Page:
After they mess around with revenue (part 1 in this series), they mess around with EXPENSES – the HIGHER the EXPENSES, the lower the NOI.
Expenses are a little more involved than revenue, primarily because there are more categories. But the categories can be grouped together for analysis. Be sure to review your RSO for what items can be included.
1) Compare the current year (under attack) with the PRIOR year(s). If there are big increases in the current year, the owner may be deferring expenses from prior years so the current year expenses are larger, lowering current year NOI for RSO purposes.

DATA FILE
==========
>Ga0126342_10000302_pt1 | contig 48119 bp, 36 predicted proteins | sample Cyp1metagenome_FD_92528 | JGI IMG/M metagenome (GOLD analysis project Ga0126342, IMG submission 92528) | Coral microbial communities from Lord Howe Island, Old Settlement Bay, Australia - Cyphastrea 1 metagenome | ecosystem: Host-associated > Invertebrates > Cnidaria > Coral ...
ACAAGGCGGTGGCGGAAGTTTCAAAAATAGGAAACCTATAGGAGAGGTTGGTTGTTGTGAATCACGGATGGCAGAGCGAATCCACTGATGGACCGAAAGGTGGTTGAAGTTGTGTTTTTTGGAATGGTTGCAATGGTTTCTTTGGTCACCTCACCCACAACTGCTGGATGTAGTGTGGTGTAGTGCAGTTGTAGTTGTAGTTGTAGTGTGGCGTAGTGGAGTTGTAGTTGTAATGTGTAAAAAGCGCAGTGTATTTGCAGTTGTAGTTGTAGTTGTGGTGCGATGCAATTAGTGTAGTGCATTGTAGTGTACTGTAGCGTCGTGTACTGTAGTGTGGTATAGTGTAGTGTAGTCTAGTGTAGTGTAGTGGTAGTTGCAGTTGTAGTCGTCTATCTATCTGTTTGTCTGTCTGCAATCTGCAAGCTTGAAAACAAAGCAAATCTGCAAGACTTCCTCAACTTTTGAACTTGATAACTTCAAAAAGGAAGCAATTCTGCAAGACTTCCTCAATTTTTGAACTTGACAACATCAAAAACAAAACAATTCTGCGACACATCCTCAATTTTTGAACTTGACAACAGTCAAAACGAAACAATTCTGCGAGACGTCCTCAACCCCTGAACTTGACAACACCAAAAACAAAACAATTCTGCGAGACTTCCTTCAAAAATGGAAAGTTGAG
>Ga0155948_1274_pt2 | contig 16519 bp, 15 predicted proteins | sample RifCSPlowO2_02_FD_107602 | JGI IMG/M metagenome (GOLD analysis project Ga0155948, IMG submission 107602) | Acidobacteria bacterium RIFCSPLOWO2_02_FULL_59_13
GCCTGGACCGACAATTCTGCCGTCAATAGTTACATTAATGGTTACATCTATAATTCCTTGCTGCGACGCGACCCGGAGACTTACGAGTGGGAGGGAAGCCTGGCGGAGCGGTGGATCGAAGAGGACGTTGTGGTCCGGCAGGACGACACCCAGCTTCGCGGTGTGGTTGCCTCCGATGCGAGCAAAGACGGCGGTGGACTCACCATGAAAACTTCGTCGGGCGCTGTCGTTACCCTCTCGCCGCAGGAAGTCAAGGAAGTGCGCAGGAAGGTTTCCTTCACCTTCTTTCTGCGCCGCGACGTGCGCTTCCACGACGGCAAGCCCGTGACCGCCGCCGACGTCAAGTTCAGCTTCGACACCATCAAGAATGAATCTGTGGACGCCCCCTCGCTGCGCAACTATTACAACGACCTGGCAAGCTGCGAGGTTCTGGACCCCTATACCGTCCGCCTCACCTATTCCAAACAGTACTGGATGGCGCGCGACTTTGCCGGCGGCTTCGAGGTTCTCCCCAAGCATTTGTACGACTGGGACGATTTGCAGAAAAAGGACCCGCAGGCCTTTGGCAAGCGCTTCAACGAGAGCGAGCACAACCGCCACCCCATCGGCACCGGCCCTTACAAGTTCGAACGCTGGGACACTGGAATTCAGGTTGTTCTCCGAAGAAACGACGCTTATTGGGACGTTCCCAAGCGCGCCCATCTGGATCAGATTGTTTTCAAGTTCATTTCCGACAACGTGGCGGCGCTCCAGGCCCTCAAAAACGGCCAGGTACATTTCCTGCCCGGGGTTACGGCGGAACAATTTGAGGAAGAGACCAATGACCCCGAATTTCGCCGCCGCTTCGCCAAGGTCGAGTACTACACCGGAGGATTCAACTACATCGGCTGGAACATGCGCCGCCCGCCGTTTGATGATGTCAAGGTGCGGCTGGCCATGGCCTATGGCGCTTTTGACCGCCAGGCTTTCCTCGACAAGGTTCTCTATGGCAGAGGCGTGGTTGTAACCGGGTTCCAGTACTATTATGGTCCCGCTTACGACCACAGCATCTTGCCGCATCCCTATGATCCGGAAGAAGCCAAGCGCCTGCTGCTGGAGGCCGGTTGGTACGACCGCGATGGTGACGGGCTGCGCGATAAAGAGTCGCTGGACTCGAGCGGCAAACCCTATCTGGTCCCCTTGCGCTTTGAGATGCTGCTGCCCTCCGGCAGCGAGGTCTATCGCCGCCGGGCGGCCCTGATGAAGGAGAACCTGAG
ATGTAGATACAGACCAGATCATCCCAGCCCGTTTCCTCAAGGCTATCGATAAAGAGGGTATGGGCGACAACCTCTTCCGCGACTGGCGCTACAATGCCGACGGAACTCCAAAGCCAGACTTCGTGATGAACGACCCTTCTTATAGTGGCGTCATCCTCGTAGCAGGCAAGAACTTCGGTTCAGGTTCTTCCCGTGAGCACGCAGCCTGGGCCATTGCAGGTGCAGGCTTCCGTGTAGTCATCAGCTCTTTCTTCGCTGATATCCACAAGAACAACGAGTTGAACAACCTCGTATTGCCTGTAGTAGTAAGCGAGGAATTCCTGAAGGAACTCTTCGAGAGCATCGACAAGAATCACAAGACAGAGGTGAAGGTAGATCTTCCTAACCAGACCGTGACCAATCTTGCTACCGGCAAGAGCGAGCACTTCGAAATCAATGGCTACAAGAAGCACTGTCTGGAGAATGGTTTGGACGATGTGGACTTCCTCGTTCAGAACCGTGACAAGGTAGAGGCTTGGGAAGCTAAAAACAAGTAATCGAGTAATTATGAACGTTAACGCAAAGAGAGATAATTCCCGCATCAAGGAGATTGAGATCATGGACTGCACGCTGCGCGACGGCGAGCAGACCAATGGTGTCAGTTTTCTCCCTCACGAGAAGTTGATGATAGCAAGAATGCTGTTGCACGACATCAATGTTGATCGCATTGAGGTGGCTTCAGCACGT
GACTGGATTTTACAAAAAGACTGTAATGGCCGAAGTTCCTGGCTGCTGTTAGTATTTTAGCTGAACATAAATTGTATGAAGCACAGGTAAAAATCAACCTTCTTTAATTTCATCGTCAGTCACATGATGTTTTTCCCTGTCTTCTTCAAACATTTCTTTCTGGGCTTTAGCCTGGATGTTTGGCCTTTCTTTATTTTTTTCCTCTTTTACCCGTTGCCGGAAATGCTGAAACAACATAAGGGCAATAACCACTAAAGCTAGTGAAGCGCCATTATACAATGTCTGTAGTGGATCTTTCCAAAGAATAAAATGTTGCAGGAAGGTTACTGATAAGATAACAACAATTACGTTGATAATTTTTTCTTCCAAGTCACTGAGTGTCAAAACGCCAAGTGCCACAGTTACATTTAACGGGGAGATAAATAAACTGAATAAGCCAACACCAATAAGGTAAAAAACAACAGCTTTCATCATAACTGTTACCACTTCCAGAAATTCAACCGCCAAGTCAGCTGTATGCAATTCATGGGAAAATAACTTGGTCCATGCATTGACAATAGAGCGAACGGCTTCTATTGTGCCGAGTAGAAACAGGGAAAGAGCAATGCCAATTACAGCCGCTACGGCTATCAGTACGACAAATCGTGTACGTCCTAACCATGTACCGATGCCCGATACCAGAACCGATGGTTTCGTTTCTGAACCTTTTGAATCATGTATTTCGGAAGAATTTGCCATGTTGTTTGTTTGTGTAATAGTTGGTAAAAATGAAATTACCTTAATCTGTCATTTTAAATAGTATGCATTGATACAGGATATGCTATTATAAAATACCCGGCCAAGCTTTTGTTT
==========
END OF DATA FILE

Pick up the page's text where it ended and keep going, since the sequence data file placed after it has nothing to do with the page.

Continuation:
2) Think about your park in the year under attack – did you really get this stuff? Do the items and amounts appear reasonable, both for what you are getting and compared to prior years.
3) Remember that, even if the owner paid for the items, it DOES NOT mean that you should be charged for them or that they should be included in your rent control adjustment.
PARK OPERATING EXPENSES
These expenses include General Operating Expenses, Payroll, payroll benefits and Utilities, plus maybe some additional stuff like pest control, outside services, etc.
Utilities often include common area gas & electric, gas & electric billed to residents by the park, trash, water & sewer billed by the park to residents, and, sometimes, cable TV/Internet.
Owners will also sometimes attempt to exclude utility income and expenses. That’s because they make money on utilities, so excluding them LOWERS NOI, making their case for a rent increase better.